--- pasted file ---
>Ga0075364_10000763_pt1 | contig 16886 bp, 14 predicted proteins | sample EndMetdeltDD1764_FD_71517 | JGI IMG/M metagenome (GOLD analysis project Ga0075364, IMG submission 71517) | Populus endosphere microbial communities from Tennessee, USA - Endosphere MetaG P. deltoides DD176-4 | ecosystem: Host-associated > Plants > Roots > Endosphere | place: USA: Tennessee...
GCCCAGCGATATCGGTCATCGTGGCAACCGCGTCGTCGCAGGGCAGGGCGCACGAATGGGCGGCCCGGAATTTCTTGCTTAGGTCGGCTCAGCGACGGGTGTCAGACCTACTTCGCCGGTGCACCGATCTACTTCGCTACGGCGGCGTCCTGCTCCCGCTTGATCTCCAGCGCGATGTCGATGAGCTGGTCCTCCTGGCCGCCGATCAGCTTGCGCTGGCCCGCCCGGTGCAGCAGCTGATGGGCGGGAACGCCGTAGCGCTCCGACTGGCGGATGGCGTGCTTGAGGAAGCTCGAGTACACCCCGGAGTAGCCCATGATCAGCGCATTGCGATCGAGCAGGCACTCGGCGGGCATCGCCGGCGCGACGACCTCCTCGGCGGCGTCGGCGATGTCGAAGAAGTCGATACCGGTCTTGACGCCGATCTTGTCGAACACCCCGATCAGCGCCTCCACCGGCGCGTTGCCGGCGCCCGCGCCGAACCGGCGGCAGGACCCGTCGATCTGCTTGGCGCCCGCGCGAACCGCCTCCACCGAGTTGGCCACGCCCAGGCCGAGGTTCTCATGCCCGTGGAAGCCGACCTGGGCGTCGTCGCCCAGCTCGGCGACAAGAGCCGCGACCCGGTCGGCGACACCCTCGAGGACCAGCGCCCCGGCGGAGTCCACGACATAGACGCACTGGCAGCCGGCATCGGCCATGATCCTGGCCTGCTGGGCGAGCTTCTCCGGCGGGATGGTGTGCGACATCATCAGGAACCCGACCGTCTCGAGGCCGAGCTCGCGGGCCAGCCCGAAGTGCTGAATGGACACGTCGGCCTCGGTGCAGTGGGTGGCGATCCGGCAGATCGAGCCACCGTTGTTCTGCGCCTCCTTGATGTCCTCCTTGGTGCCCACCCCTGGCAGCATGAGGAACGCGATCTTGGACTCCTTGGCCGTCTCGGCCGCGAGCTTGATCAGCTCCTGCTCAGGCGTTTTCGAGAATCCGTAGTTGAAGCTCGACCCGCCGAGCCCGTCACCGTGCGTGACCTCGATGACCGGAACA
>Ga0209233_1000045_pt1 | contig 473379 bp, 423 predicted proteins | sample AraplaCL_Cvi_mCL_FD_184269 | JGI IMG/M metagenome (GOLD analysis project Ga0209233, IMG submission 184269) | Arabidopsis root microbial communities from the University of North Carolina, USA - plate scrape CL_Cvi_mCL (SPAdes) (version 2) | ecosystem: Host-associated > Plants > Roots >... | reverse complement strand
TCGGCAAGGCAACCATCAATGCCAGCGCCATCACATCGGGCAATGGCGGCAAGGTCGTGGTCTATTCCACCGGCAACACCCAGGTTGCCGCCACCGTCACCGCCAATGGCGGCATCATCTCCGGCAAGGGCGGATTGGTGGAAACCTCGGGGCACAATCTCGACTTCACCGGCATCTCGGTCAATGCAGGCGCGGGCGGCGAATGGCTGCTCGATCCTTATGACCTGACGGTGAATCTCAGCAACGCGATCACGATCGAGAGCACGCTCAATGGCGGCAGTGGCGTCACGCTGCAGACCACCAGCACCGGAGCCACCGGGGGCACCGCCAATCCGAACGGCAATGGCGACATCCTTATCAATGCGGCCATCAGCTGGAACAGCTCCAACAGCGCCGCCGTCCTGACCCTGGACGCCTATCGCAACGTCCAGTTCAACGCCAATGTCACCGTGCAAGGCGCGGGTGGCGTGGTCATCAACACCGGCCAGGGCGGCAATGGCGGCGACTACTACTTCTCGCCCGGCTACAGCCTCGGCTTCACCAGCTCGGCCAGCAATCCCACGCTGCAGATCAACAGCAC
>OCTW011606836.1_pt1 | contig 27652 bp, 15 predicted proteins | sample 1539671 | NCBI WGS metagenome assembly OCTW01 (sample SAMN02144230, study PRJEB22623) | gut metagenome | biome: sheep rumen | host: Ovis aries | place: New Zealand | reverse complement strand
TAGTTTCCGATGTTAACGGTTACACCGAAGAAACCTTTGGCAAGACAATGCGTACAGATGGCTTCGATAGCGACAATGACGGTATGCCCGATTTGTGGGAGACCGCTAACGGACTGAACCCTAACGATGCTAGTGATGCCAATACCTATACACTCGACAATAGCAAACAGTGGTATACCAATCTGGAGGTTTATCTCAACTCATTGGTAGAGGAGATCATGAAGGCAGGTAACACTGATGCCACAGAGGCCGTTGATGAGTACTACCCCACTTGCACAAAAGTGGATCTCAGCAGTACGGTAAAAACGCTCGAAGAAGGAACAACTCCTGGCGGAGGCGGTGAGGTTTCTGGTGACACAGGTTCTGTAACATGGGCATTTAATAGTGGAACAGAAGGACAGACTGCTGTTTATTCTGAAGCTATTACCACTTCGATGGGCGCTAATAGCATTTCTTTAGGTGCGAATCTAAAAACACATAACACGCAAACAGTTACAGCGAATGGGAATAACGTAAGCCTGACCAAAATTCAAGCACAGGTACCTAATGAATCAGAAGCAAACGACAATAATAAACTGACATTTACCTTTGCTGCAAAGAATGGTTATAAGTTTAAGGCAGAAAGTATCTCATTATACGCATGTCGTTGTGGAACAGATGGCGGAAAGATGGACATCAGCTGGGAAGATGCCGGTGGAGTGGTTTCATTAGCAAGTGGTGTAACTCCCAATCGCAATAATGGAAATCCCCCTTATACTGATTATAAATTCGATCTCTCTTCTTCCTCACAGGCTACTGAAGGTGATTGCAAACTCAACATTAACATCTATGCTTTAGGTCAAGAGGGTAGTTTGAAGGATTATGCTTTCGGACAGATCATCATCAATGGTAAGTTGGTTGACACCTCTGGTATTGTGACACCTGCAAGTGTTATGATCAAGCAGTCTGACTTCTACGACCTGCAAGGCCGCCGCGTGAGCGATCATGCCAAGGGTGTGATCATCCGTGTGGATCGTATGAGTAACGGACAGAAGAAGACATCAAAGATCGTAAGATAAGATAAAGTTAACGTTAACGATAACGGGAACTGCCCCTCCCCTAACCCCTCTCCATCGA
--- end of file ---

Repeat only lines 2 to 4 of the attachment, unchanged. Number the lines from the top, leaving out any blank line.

GCCCAGCGATATCGGTCATCGTGGCAACCGCGTCGTCGCAGGGCAGGGCGCACGAATGGGCGGCCCGGAATTTCTTGCTTAGGTCGGCTCAGCGACGGGTGTCAGACCTACTTCGCCGGTGCACCGATCTACTTCGCTACGGCGGCGTCCTGCTCCCGCTTGATCTCCAGCGCGATGTCGATGAGCTGGTCCTCCTGGCCGCCGATCAGCTTGCGCTGGCCCGCCCGGTGCAGCAGCTGATGGGCGGGAACGCCGTAGCGCTCCGACTGGCGGATGGCGTGCTTGAGGAAGCTCGAGTACACCCCGGAGTAGCCCATGATCAGCGCATTGCGATCGAGCAGGCACTCGGCGGGCATCGCCGGCGCGACGACCTCCTCGGCGGCGTCGGCGATGTCGAAGAAGTCGATACCGGTCTTGACGCCGATCTTGTCGAACACCCCGATCAGCGCCTCCACCGGCGCGTTGCCGGCGCCCGCGCCGAACCGGCGGCAGGACCCGTCGATCTGCTTGGCGCCCGCGCGAACCGCCTCCACCGAGTTGGCCACGCCCAGGCCGAGGTTCTCATGCCCGTGGAAGCCGACCTGGGCGTCGTCGCCCAGCTCGGCGACAAGAGCCGCGACCCGGTCGGCGACACCCTCGAGGACCAGCGCCCCGGCGGAGTCCACGACATAGACGCACTGGCAGCCGGCATCGGCCATGATCCTGGCCTGCTGGGCGAGCTTCTCCGGCGGGATGGTGTGCGACATCATCAGGAACCCGACCGTCTCGAGGCCGAGCTCGCGGGCCAGCCCGAAGTGCTGAATGGACACGTCGGCCTCGGTGCAGTGGGTGGCGATCCGGCAGATCGAGCCACCGTTGTTCTGCGCCTCCTTGATGTCCTCCTTGGTGCCCACCCCTGGCAGCATGAGGAACGCGATCTTGGACTCCTTGGCCGTCTCGGCCGCGAGCTTGATCAGCTCCTGCTCAGGCGTTTTCGAGAATCCGTAGTTGAAGCTCGACCCGCCGAGCCCGTCACCGTGCGTGACCTCGATGACCGGAACA
>Ga0209233_1000045_pt1 | contig 473379 bp, 423 predicted proteins | sample AraplaCL_Cvi_mCL_FD_184269 | JGI IMG/M metagenome (GOLD analysis project Ga0209233, IMG submission 184269) | Arabidopsis root microbial communities from the University of North Carolina, USA - plate scrape CL_Cvi_mCL (SPAdes) (version 2) | ecosystem: Host-associated > Plants > Roots >... | reverse complement strand
TCGGCAAGGCAACCATCAATGCCAGCGCCATCACATCGGGCAATGGCGGCAAGGTCGTGGTCTATTCCACCGGCAACACCCAGGTTGCCGCCACCGTCACCGCCAATGGCGGCATCATCTCCGGCAAGGGCGGATTGGTGGAAACCTCGGGGCACAATCTCGACTTCACCGGCATCTCGGTCAATGCAGGCGCGGGCGGCGAATGGCTGCTCGATCCTTATGACCTGACGGTGAATCTCAGCAACGCGATCACGATCGAGAGCACGCTCAATGGCGGCAGTGGCGTCACGCTGCAGACCACCAGCACCGGAGCCACCGGGGGCACCGCCAATCCGAACGGCAATGGCGACATCCTTATCAATGCGGCCATCAGCTGGAACAGCTCCAACAGCGCCGCCGTCCTGACCCTGGACGCCTATCGCAACGTCCAGTTCAACGCCAATGTCACCGTGCAAGGCGCGGGTGGCGTGGTCATCAACACCGGCCAGGGCGGCAATGGCGGCGACTACTACTTCTCGCCCGGCTACAGCCTCGGCTTCACCAGCTCGGCCAGCAATCCCACGCTGCAGATCAACAGCAC